12. Copying and pasting text written by someone else, even if you credit the author, is unacceptable if that text makes up the majority of your comment.
  13. Posting any type of advertising or call to action, in any form, to Radio Canada International  forums is prohibited.
  14. All comments and other types of content are moderated before publication. Radio Canada International  reserves the right to refuse any comment for publication.
  15. Radio Canada International  reserves the right to close a forum at any time, without notice.
  16. Radio Canada International  reserves the right to amend this code of conduct (netiquette) at any time, without notice.
  17. By participating in its online forums, you allow Radio Canada International to publish your comments on the web for an indefinite time. This also implies that these messages will be indexed by Internet search engines.
  18. Radio Canada International has no obligation to remove your messages from the web if one day you request it. We invite you to carefully consider your comments and the consequences of their posting.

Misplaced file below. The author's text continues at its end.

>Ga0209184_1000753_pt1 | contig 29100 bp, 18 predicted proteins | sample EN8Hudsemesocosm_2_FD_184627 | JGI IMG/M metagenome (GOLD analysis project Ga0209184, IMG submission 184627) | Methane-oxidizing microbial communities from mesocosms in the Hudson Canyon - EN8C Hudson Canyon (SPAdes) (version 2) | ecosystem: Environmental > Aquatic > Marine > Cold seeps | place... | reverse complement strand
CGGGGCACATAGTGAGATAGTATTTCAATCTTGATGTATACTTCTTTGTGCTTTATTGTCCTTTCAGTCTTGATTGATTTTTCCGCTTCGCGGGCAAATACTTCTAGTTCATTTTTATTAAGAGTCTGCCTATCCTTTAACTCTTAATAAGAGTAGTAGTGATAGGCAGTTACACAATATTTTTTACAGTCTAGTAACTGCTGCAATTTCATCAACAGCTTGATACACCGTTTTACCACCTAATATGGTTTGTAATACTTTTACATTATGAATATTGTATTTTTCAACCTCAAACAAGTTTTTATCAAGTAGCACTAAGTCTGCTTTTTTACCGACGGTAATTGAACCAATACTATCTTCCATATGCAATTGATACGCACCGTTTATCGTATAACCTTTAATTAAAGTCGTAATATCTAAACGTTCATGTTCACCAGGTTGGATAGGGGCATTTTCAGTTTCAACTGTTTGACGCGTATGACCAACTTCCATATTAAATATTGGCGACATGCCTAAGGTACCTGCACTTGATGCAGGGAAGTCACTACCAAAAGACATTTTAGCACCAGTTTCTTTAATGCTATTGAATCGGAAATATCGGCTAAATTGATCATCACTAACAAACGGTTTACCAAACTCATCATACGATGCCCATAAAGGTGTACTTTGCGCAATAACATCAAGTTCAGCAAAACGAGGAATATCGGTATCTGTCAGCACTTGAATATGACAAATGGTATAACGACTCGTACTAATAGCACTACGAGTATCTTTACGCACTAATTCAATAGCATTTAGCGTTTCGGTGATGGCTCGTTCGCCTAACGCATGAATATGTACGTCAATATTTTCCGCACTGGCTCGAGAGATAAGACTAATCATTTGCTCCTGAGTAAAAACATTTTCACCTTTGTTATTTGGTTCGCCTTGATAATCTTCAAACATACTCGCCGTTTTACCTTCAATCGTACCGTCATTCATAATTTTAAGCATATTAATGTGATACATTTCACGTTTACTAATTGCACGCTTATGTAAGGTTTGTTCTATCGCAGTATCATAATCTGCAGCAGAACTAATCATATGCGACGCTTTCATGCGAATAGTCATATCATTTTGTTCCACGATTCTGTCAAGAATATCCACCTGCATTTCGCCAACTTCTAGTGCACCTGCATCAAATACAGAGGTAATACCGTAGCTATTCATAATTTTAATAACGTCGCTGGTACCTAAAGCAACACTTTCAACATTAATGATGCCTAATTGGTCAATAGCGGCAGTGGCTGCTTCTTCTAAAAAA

*

2 comments on “Canada: study looks at opioid use in light of health crisis
  1. David Gerrior says:

    Forgot one more statement: “The overall number of prescriptions for opioids has increased over the last five years, but doctors have been giving patients fewer doses at one time,”

  2. David Gerrior says:

    What a terribly confusing article. I’ve read many of Marc’s articles over the years and never found them confusing. I suspect this is because the issue and the reports provided by the “experts” are themselves confusing.
    Making sense of the various comment is difficult – the number of opioid prescriptions increased in the past few years, but the overall quantity of opioids declined.- the number of people being prescribed the drugs declined even as the prescriptions increased – prescriptions are up, but doses are down – higher potency levels opioids were being prescribed.” The conflicting statements makes reading this article very difficult.